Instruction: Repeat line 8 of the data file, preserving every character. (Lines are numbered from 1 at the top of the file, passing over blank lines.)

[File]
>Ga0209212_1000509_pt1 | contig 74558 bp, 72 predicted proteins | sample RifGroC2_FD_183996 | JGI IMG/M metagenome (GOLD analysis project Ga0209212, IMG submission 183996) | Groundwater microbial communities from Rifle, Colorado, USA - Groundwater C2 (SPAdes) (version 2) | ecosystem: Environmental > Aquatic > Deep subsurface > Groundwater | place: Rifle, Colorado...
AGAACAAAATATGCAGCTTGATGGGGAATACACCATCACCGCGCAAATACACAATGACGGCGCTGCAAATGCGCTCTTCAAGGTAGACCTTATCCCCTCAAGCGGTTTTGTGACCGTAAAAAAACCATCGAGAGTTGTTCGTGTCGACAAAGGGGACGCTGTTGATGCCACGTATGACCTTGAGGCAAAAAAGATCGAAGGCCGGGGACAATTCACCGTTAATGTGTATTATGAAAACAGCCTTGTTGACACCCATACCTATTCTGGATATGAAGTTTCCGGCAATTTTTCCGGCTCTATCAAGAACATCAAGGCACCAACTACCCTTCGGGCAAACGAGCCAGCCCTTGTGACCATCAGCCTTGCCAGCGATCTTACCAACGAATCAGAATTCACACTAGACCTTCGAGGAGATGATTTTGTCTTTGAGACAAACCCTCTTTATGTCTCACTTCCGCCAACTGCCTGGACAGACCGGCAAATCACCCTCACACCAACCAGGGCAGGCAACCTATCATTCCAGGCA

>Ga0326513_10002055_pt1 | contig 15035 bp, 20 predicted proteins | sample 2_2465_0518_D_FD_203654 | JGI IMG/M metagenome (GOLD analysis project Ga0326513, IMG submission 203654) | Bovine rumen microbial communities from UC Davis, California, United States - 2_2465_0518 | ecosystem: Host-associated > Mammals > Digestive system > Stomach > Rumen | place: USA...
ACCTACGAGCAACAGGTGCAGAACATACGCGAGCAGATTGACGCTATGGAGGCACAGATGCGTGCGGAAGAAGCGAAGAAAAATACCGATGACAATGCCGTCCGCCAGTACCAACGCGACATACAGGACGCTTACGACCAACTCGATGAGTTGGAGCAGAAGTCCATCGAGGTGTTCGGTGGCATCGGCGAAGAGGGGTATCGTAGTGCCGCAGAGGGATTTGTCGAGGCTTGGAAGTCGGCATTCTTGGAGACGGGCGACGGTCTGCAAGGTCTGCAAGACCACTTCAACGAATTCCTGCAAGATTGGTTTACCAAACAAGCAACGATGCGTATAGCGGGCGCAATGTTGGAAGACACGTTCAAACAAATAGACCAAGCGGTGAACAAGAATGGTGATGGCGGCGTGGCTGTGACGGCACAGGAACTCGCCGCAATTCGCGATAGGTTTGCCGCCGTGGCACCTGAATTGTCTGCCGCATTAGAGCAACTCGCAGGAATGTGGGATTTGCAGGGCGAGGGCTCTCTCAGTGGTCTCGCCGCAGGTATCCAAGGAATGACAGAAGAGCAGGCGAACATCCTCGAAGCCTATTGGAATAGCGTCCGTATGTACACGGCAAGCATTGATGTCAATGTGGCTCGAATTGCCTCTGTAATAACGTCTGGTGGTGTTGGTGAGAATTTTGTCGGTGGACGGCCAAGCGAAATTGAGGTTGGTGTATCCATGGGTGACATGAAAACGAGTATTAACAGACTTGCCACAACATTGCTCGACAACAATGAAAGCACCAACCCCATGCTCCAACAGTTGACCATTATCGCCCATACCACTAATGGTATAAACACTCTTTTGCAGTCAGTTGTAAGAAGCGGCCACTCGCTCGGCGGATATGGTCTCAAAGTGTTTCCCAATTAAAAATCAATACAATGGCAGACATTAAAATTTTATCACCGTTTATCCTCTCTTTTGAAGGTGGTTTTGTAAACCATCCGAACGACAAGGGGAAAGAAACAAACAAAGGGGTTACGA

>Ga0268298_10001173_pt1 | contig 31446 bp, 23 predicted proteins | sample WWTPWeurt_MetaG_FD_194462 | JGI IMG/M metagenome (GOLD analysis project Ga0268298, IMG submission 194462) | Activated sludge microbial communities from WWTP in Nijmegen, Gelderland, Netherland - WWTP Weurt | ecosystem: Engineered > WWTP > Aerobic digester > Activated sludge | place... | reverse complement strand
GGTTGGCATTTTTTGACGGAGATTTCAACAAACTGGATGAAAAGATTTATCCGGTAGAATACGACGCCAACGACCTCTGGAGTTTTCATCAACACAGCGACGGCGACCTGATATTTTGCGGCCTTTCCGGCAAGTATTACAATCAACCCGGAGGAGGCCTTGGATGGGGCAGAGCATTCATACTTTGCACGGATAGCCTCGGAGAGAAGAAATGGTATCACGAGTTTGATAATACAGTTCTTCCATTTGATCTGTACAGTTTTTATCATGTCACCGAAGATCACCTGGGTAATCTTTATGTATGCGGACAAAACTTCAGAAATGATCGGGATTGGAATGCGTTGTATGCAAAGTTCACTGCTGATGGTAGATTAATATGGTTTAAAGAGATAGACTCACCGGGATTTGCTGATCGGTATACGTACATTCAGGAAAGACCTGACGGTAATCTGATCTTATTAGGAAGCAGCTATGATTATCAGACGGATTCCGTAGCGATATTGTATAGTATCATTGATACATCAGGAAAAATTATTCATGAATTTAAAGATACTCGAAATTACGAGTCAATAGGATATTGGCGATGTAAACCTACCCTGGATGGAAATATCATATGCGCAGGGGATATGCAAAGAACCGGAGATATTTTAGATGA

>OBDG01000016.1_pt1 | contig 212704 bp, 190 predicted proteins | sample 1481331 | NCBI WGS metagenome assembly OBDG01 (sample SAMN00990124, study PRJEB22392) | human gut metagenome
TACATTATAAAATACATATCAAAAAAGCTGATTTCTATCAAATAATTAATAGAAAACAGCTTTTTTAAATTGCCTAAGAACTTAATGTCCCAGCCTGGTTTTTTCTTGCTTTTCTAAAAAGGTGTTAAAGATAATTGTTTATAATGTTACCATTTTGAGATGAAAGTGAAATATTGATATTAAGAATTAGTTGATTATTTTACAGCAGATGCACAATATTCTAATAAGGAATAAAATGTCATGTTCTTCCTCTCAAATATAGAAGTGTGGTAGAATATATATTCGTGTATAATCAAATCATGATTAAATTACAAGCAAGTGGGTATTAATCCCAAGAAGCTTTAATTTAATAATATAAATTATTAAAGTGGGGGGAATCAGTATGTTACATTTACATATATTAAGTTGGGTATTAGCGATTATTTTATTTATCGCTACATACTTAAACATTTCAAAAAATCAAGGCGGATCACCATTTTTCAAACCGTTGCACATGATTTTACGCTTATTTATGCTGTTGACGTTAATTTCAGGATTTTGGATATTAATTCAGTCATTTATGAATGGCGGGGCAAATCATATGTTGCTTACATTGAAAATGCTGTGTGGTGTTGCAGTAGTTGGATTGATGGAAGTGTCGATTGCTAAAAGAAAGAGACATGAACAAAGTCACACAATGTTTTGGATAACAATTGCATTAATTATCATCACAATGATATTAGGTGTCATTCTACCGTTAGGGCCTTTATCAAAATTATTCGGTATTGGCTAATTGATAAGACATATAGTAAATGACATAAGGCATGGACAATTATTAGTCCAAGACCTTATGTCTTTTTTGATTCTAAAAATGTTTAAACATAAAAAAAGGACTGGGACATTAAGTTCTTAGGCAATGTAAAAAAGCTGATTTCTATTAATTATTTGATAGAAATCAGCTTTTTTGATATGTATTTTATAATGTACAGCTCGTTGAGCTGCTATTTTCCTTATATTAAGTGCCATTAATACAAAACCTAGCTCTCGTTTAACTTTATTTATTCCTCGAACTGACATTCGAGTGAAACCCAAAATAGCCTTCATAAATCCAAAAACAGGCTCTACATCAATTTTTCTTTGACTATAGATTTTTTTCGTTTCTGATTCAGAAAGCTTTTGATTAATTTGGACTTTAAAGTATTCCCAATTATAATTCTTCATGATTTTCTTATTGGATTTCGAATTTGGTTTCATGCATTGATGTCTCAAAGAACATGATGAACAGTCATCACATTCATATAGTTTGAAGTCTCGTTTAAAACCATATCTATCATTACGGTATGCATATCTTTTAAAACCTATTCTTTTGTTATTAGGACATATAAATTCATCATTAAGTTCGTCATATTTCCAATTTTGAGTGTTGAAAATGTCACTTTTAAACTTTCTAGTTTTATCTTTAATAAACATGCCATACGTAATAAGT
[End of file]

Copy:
TACATTATAAAATACATATCAAAAAAGCTGATTTCTATCAAATAATTAATAGAAAACAGCTTTTTTAAATTGCCTAAGAACTTAATGTCCCAGCCTGGTTTTTTCTTGCTTTTCTAAAAAGGTGTTAAAGATAATTGTTTATAATGTTACCATTTTGAGATGAAAGTGAAATATTGATATTAAGAATTAGTTGATTATTTTACAGCAGATGCACAATATTCTAATAAGGAATAAAATGTCATGTTCTTCCTCTCAAATATAGAAGTGTGGTAGAATATATATTCGTGTATAATCAAATCATGATTAAATTACAAGCAAGTGGGTATTAATCCCAAGAAGCTTTAATTTAATAATATAAATTATTAAAGTGGGGGGAATCAGTATGTTACATTTACATATATTAAGTTGGGTATTAGCGATTATTTTATTTATCGCTACATACTTAAACATTTCAAAAAATCAAGGCGGATCACCATTTTTCAAACCGTTGCACATGATTTTACGCTTATTTATGCTGTTGACGTTAATTTCAGGATTTTGGATATTAATTCAGTCATTTATGAATGGCGGGGCAAATCATATGTTGCTTACATTGAAAATGCTGTGTGGTGTTGCAGTAGTTGGATTGATGGAAGTGTCGATTGCTAAAAGAAAGAGACATGAACAAAGTCACACAATGTTTTGGATAACAATTGCATTAATTATCATCACAATGATATTAGGTGTCATTCTACCGTTAGGGCCTTTATCAAAATTATTCGGTATTGGCTAATTGATAAGACATATAGTAAATGACATAAGGCATGGACAATTATTAGTCCAAGACCTTATGTCTTTTTTGATTCTAAAAATGTTTAAACATAAAAAAAGGACTGGGACATTAAGTTCTTAGGCAATGTAAAAAAGCTGATTTCTATTAATTATTTGATAGAAATCAGCTTTTTTGATATGTATTTTATAATGTACAGCTCGTTGAGCTGCTATTTTCCTTATATTAAGTGCCATTAATACAAAACCTAGCTCTCGTTTAACTTTATTTATTCCTCGAACTGACATTCGAGTGAAACCCAAAATAGCCTTCATAAATCCAAAAACAGGCTCTACATCAATTTTTCTTTGACTATAGATTTTTTTCGTTTCTGATTCAGAAAGCTTTTGATTAATTTGGACTTTAAAGTATTCCCAATTATAATTCTTCATGATTTTCTTATTGGATTTCGAATTTGGTTTCATGCATTGATGTCTCAAAGAACATGATGAACAGTCATCACATTCATATAGTTTGAAGTCTCGTTTAAAACCATATCTATCATTACGGTATGCATATCTTTTAAAACCTATTCTTTTGTTATTAGGACATATAAATTCATCATTAAGTTCGTCATATTTCCAATTTTGAGTGTTGAAAATGTCACTTTTAAACTTTCTAGTTTTATCTTTAATAAACATGCCATACGTAATAAGT